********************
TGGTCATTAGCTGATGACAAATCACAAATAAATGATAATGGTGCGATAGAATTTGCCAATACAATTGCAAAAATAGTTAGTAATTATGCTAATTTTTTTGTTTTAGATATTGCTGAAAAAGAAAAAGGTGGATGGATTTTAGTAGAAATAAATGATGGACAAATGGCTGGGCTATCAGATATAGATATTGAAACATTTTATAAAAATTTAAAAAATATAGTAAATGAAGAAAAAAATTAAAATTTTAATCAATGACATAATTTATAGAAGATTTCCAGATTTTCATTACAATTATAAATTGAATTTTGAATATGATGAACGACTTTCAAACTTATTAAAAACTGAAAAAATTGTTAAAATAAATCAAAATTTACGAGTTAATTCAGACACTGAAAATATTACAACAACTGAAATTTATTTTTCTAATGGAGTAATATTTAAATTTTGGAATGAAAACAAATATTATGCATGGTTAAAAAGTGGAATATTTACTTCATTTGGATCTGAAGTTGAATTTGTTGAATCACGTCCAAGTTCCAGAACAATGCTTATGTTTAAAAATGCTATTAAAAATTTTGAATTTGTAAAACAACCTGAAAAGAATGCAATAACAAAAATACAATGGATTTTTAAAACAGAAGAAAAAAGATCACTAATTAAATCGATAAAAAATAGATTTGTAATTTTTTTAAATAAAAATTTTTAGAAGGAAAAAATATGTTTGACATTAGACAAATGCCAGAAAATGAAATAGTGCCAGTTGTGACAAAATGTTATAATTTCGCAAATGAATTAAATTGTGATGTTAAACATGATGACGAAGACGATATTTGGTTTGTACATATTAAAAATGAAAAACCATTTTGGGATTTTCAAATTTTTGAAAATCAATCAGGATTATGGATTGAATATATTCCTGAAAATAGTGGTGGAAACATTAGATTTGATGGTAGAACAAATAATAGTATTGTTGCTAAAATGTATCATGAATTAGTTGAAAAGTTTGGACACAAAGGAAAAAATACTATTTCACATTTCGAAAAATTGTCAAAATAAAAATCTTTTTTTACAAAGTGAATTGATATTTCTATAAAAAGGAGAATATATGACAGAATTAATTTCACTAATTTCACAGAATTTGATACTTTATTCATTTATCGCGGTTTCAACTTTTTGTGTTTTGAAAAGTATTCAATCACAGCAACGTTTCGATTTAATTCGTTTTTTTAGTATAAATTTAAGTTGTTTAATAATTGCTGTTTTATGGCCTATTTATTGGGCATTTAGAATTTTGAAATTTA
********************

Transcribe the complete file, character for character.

TGGTCATTAGCTGATGACAAATCACAAATAAATGATAATGGTGCGATAGAATTTGCCAATACAATTGCAAAAATAGTTAGTAATTATGCTAATTTTTTTGTTTTAGATATTGCTGAAAAAGAAAAAGGTGGATGGATTTTAGTAGAAATAAATGATGGACAAATGGCTGGGCTATCAGATATAGATATTGAAACATTTTATAAAAATTTAAAAAATATAGTAAATGAAGAAAAAAATTAAAATTTTAATCAATGACATAATTTATAGAAGATTTCCAGATTTTCATTACAATTATAAATTGAATTTTGAATATGATGAACGACTTTCAAACTTATTAAAAACTGAAAAAATTGTTAAAATAAATCAAAATTTACGAGTTAATTCAGACACTGAAAATATTACAACAACTGAAATTTATTTTTCTAATGGAGTAATATTTAAATTTTGGAATGAAAACAAATATTATGCATGGTTAAAAAGTGGAATATTTACTTCATTTGGATCTGAAGTTGAATTTGTTGAATCACGTCCAAGTTCCAGAACAATGCTTATGTTTAAAAATGCTATTAAAAATTTTGAATTTGTAAAACAACCTGAAAAGAATGCAATAACAAAAATACAATGGATTTTTAAAACAGAAGAAAAAAGATCACTAATTAAATCGATAAAAAATAGATTTGTAATTTTTTTAAATAAAAATTTTTAGAAGGAAAAAATATGTTTGACATTAGACAAATGCCAGAAAATGAAATAGTGCCAGTTGTGACAAAATGTTATAATTTCGCAAATGAATTAAATTGTGATGTTAAACATGATGACGAAGACGATATTTGGTTTGTACATATTAAAAATGAAAAACCATTTTGGGATTTTCAAATTTTTGAAAATCAATCAGGATTATGGATTGAATATATTCCTGAAAATAGTGGTGGAAACATTAGATTTGATGGTAGAACAAATAATAGTATTGTTGCTAAAATGTATCATGAATTAGTTGAAAAGTTTGGACACAAAGGAAAAAATACTATTTCACATTTCGAAAAATTGTCAAAATAAAAATCTTTTTTTACAAAGTGAATTGATATTTCTATAAAAAGGAGAATATATGACAGAATTAATTTCACTAATTTCACAGAATTTGATACTTTATTCATTTATCGCGGTTTCAACTTTTTGTGTTTTGAAAAGTATTCAATCACAGCAACGTTTCGATTTAATTCGTTTTTTTAGTATAAATTTAAGTTGTTTAATAATTGCTGTTTTATGGCCTATTTATTGGGCATTTAGAATTTTGAAATTTA